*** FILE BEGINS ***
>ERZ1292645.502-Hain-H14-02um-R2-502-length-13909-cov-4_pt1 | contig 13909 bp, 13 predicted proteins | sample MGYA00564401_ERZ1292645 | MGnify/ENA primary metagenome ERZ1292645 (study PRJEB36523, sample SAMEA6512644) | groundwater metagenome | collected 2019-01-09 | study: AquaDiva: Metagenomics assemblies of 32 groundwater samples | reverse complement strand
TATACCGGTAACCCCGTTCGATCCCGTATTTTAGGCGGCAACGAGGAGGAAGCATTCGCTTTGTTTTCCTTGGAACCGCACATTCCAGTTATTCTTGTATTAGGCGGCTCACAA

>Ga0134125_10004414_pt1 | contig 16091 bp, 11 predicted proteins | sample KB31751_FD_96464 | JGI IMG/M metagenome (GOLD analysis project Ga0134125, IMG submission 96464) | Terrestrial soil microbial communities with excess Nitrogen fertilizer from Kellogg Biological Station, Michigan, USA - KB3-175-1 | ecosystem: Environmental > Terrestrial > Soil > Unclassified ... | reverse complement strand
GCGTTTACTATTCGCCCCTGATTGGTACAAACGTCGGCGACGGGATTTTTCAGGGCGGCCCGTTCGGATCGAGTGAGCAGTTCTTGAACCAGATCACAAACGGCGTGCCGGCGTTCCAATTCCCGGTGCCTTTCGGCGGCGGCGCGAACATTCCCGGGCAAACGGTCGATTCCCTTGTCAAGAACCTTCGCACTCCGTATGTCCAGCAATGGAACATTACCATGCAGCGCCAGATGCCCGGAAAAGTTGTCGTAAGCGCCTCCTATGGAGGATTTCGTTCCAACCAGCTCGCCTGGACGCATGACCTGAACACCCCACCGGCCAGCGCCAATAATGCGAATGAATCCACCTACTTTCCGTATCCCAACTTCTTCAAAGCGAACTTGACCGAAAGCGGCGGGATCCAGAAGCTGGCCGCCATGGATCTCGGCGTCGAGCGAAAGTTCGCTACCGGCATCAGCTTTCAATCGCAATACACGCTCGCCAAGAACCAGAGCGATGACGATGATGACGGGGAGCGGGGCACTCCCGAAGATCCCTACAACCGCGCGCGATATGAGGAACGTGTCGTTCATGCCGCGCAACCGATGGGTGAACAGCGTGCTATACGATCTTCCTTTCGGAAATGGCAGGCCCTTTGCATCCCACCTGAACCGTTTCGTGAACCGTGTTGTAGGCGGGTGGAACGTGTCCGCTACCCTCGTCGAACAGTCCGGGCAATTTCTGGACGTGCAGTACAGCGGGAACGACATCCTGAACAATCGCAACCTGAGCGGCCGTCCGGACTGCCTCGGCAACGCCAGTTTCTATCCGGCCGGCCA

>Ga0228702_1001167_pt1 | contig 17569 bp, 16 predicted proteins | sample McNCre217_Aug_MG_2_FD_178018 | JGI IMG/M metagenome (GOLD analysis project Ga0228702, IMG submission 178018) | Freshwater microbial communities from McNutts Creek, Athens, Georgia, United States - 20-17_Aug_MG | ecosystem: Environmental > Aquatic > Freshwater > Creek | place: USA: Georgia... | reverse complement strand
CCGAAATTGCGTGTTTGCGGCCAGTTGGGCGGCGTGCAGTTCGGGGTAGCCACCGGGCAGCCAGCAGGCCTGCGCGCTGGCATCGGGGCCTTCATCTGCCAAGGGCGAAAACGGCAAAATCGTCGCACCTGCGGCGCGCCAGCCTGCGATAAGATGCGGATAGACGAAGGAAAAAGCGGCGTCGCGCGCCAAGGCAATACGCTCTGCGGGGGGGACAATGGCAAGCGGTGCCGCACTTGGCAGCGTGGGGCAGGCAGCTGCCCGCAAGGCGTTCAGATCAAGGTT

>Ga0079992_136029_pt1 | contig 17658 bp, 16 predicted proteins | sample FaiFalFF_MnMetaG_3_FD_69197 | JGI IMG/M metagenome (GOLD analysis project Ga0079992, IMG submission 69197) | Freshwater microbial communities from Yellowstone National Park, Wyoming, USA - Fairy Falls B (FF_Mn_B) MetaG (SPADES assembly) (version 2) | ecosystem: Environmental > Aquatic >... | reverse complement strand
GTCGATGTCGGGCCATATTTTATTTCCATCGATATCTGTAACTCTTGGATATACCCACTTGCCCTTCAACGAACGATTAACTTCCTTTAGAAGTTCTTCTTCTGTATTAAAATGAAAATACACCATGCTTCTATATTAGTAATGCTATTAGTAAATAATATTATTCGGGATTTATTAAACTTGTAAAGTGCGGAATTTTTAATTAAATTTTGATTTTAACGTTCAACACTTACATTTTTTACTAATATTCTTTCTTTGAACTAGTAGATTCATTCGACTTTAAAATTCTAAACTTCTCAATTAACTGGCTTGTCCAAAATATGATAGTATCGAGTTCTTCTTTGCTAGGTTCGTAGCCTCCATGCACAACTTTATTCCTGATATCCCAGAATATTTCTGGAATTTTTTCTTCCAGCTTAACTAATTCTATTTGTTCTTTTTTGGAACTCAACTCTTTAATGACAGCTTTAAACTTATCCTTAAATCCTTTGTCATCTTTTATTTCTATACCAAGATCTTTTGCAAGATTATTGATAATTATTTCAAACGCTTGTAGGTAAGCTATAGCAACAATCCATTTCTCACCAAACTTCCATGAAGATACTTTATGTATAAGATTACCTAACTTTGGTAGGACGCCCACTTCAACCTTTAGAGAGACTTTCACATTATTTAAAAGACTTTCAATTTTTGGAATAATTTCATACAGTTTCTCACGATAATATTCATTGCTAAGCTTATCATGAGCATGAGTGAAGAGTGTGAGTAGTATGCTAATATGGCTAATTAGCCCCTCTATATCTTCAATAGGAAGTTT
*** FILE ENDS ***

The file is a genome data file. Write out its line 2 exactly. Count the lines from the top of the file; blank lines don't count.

TATACCGGTAACCCCGTTCGATCCCGTATTTTAGGCGGCAACGAGGAGGAAGCATTCGCTTTGTTTTCCTTGGAACCGCACATTCCAGTTATTCTTGTATTAGGCGGCTCACAA